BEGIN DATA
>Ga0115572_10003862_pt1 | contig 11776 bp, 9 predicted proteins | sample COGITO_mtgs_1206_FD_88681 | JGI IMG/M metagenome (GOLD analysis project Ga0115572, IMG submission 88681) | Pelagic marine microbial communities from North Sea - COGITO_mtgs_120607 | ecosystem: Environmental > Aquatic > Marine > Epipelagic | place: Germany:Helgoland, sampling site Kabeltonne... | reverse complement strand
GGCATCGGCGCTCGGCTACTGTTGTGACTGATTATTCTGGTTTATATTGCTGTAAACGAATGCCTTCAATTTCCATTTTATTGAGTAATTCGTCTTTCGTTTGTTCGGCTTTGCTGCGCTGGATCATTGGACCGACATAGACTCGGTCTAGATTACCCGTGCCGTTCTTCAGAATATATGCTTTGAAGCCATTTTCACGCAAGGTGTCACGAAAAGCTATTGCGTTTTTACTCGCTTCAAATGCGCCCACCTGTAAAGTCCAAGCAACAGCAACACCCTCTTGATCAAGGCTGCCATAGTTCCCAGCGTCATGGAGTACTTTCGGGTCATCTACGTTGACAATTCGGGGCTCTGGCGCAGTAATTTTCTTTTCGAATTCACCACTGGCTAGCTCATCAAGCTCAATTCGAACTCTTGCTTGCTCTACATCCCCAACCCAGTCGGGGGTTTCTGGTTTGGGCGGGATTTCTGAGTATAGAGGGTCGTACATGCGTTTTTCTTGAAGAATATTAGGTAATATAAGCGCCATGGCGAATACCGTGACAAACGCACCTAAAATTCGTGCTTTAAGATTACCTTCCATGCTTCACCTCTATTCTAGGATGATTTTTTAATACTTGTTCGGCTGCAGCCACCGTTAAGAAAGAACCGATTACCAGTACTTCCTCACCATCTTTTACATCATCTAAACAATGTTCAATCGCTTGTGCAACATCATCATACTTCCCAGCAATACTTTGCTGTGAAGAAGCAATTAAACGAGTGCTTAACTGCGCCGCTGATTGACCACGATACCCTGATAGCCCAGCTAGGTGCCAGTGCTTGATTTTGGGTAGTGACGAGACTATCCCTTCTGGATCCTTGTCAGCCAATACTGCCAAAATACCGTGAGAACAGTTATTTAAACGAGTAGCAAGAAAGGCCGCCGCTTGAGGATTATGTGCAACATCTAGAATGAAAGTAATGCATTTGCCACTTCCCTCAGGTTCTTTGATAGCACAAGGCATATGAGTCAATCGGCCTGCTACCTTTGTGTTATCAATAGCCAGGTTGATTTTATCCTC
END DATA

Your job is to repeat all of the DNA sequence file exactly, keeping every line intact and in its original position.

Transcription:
>Ga0115572_10003862_pt1 | contig 11776 bp, 9 predicted proteins | sample COGITO_mtgs_1206_FD_88681 | JGI IMG/M metagenome (GOLD analysis project Ga0115572, IMG submission 88681) | Pelagic marine microbial communities from North Sea - COGITO_mtgs_120607 | ecosystem: Environmental > Aquatic > Marine > Epipelagic | place: Germany:Helgoland, sampling site Kabeltonne... | reverse complement strand
GGCATCGGCGCTCGGCTACTGTTGTGACTGATTATTCTGGTTTATATTGCTGTAAACGAATGCCTTCAATTTCCATTTTATTGAGTAATTCGTCTTTCGTTTGTTCGGCTTTGCTGCGCTGGATCATTGGACCGACATAGACTCGGTCTAGATTACCCGTGCCGTTCTTCAGAATATATGCTTTGAAGCCATTTTCACGCAAGGTGTCACGAAAAGCTATTGCGTTTTTACTCGCTTCAAATGCGCCCACCTGTAAAGTCCAAGCAACAGCAACACCCTCTTGATCAAGGCTGCCATAGTTCCCAGCGTCATGGAGTACTTTCGGGTCATCTACGTTGACAATTCGGGGCTCTGGCGCAGTAATTTTCTTTTCGAATTCACCACTGGCTAGCTCATCAAGCTCAATTCGAACTCTTGCTTGCTCTACATCCCCAACCCAGTCGGGGGTTTCTGGTTTGGGCGGGATTTCTGAGTATAGAGGGTCGTACATGCGTTTTTCTTGAAGAATATTAGGTAATATAAGCGCCATGGCGAATACCGTGACAAACGCACCTAAAATTCGTGCTTTAAGATTACCTTCCATGCTTCACCTCTATTCTAGGATGATTTTTTAATACTTGTTCGGCTGCAGCCACCGTTAAGAAAGAACCGATTACCAGTACTTCCTCACCATCTTTTACATCATCTAAACAATGTTCAATCGCTTGTGCAACATCATCATACTTCCCAGCAATACTTTGCTGTGAAGAAGCAATTAAACGAGTGCTTAACTGCGCCGCTGATTGACCACGATACCCTGATAGCCCAGCTAGGTGCCAGTGCTTGATTTTGGGTAGTGACGAGACTATCCCTTCTGGATCCTTGTCAGCCAATACTGCCAAAATACCGTGAGAACAGTTATTTAAACGAGTAGCAAGAAAGGCCGCCGCTTGAGGATTATGTGCAACATCTAGAATGAAAGTAATGCATTTGCCACTTCCCTCAGGTTCTTTGATAGCACAAGGCATATGAGTCAATCGGCCTGCTACCTTTGTGTTATCAATAGCCAGGTTGATTTTATCCTC